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markp

Investment property - any tax disadvantage to a permanent resident vs a citizen?

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Hi Everyone. We’re buying an invistment property in Queensland which we’ll negatively gear. My wife is an Australian citizen; I’m a permanent resident. Does anyone know if there are any tax disadvantages to my ownership of the property (as a PR Brit) versus hers (as an AU citizen)? 

Thanks.

Mark

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Are you in Australia?  Citizens and permenant residents are taxed the same in Australia so no.  Not sure if it might be different if you are living overseas or if all overseas residents get taxed the same though.  If you are in Australia there may be other tax advantages to one or other of you owning the property depending on your personal circumstances and it may be worth consulting an accountant about what would be best.


Any fool can criticize, condemn, and complain but it takes character and self control to be understanding and forgiving.

Dale Carnegie – 1888-1955, Author and Lecturer

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Thanks very much! Yes, we’re in Oz so good to know it doesn’t make a difference. Much appreciated. 

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Just be wary of additional taxation, and whether you will be classed as either of a foreign buyer, or a foreign investor.  Me and my wife (she's Australian citizen), just bought a place in NSW, but I was classified as a foreign investor (slightly complicated by the fact i am awaiting my PR, but on the 309 they count the same as PR in some circumstances).  I passed the foreign buyer requirements, as I am sure you would as there is one buyer who is a citizen, but the tax man could deem you as a foreign investor (despite PR).  Seek legal advice as we did, we were advised that there was some ambiguity, so we reassessed and fortunately were able to buy in my wife's name only.  The costs can be an extra 4% of stamp duty (would have been an extra $50k in our case), and zero land tax threshold.  (This only applies for investment properties).

Just look into it to make sure though, as you wouldn't know if you were fouling the law until you (possibly) got a large tax bill.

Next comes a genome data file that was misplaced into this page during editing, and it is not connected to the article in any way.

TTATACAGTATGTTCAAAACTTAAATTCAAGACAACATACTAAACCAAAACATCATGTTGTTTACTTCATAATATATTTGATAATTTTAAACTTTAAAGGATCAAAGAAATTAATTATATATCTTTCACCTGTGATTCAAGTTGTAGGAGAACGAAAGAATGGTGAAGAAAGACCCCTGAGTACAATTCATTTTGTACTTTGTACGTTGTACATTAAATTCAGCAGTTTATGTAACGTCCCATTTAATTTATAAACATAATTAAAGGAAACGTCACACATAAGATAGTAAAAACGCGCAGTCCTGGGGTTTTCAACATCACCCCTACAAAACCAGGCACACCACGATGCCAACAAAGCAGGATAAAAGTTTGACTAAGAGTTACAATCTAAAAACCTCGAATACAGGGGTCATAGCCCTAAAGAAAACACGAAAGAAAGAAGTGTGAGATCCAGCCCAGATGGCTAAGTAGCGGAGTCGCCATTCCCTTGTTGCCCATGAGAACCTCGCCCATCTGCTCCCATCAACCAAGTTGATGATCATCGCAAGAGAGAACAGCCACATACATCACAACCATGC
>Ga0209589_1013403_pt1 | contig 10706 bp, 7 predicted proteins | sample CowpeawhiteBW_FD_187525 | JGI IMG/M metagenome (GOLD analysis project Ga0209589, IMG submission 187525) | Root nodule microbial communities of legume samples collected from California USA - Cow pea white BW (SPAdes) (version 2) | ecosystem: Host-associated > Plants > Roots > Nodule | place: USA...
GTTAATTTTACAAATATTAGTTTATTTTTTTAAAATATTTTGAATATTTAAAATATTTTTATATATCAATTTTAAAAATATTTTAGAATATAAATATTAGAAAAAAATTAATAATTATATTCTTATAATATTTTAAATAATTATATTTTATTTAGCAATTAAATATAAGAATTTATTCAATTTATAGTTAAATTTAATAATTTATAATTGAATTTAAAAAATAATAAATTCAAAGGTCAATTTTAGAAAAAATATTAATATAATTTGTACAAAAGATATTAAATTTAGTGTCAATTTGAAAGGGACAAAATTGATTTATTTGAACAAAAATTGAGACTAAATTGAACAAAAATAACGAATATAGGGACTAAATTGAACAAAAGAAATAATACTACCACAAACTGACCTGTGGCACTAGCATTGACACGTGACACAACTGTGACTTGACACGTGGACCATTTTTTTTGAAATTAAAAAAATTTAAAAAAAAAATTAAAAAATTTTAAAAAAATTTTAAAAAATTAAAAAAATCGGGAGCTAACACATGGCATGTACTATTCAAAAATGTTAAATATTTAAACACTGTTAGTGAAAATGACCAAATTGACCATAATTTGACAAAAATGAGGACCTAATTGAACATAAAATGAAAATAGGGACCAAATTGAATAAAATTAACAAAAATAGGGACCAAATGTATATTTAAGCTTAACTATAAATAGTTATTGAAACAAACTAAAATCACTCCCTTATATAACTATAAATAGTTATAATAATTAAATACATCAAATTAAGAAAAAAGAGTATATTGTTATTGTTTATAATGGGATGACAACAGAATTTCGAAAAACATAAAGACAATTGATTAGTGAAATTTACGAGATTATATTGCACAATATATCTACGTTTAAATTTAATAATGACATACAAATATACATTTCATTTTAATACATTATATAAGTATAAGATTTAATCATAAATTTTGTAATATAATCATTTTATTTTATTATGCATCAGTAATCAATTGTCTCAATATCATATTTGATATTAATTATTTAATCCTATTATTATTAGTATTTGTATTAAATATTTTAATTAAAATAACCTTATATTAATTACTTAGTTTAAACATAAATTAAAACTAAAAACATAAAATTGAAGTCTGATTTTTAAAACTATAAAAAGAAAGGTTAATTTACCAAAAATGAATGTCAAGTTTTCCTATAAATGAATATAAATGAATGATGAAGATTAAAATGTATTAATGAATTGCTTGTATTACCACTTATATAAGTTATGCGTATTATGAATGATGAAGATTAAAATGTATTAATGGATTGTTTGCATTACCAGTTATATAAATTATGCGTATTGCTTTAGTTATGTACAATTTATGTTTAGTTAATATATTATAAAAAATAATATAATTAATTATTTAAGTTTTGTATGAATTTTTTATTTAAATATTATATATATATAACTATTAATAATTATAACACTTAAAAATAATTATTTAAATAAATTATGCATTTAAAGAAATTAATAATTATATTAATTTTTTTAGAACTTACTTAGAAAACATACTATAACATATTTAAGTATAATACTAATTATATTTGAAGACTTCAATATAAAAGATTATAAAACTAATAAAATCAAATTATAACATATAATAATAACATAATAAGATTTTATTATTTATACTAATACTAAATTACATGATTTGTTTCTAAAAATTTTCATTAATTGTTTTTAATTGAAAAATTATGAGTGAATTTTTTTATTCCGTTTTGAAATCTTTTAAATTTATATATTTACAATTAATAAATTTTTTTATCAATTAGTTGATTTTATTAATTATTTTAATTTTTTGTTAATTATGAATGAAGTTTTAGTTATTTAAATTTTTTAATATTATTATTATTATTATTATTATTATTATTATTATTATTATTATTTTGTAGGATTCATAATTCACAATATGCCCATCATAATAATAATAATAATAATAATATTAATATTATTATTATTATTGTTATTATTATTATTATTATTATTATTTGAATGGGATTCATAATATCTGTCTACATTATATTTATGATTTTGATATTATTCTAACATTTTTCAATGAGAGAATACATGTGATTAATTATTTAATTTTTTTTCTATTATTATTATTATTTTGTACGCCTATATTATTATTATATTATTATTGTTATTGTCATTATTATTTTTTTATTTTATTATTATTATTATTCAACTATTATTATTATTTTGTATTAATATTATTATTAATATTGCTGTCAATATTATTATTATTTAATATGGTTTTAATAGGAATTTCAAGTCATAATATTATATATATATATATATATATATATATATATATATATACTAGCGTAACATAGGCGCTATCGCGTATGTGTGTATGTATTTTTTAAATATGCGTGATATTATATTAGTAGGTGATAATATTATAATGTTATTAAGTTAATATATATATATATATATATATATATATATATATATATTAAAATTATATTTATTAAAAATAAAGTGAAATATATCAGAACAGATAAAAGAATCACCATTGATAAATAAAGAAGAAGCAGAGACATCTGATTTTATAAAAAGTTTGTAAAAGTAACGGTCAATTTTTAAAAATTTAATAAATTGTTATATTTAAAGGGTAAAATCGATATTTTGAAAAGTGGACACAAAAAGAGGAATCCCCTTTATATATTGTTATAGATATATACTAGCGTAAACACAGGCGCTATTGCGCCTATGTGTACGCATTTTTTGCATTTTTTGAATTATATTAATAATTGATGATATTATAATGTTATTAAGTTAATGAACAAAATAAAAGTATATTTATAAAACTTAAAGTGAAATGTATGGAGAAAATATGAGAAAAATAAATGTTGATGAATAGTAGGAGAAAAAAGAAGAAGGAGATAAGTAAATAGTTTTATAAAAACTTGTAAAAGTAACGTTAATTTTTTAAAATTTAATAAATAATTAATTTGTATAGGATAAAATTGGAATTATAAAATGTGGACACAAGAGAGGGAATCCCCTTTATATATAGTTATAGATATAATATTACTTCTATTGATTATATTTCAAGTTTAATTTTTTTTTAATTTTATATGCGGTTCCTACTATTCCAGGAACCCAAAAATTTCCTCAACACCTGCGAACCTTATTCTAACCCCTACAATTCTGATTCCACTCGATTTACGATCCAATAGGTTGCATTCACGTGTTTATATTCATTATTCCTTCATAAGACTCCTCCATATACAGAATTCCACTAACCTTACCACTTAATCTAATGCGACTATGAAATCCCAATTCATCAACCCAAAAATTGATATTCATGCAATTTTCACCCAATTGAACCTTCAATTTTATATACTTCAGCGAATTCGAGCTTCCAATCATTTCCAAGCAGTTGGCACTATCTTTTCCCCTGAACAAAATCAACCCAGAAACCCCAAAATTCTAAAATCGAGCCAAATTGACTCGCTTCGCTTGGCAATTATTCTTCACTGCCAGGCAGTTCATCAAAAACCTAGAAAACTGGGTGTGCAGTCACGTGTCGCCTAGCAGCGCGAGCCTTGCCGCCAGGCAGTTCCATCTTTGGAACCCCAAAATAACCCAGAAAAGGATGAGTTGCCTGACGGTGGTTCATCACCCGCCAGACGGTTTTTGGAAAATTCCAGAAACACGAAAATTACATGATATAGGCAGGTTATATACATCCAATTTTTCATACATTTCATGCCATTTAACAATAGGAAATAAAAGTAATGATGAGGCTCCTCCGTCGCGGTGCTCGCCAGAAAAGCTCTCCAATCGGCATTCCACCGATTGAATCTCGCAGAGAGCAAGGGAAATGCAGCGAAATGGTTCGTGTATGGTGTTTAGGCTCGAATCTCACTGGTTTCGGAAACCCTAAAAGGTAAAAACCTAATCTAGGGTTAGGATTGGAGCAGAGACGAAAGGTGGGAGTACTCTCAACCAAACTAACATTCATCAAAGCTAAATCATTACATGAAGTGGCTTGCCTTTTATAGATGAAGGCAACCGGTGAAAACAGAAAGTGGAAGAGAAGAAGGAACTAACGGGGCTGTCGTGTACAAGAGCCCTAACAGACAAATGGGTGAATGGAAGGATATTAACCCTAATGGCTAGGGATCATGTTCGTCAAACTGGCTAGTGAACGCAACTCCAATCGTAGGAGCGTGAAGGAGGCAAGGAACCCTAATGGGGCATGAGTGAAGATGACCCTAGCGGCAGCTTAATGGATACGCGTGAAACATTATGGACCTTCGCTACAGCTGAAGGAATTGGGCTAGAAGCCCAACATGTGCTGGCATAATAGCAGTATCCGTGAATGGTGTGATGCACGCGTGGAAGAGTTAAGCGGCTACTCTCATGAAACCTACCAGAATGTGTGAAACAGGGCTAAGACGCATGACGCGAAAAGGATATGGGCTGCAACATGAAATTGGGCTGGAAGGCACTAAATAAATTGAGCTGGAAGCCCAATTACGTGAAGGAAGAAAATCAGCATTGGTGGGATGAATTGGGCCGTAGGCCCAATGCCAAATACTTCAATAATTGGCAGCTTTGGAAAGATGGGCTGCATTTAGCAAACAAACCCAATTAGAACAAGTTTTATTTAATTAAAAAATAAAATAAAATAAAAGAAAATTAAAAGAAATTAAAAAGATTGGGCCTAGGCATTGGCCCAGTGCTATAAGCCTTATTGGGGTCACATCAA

Dan

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On ‎4‎/‎01‎/‎2018 at 13:57, the1ofspades said:

Just be wary of additional taxation, and whether you will be classed as either of a foreign buyer, or a foreign investor.  Me and my wife (she's Australian citizen), just bought a place in NSW, but I was classified as a foreign investor (slightly complicated by the fact i am awaiting my PR, but on the 309 they count the same as PR in some circumstances).  I passed the foreign buyer requirements, as I am sure you would as there is one buyer who is a citizen, but the tax man could deem you as a foreign investor (despite PR).  Seek legal advice as we did, we were advised that there was some ambiguity, so we reassessed and fortunately were able to buy in my wife's name only.  The costs can be an extra 4% of stamp duty (would have been an extra $50k in our case), and zero land tax threshold.  (This only applies for investment properties).

Just look into it to make sure though, as you wouldn't know if you were fouling the law until you (possibly) got a large tax bill.

Dan

Neither Permanent residents nor persons purchasing a property as joint tenants with their Australian citizen or Permanent Resident Spouse require Foreign Investment Board Approval. It states on their website:-

"Residential Real Estate

Persons that meet certain criteria do not need foreign investment approval before purchasing residential real estate in Australia. This includes:

  • an Australian citizen (regardless of whether they are ordinarily resident in Australia or not);
  • a New Zealand citizen;
  • the holder of an Australian permanent visa; or
  • foreign persons purchasing property as joint tenants with their Australian citizen spouse, New Zealand citizen spouse, or Australian permanent resident spouse.
    • This exemption does not include purchasing property as tenants in common."

 

Note however that even if you are an Australian citizen you aren't automatically resident in Australia for tax purposes. If you're living abroad (unlike markp who is in Australia) you may be taxed at non-resident rates.


Chartered Accountant (England & Wales); Registered Tax Agent & Fellow of The Tax Institute (Australia)

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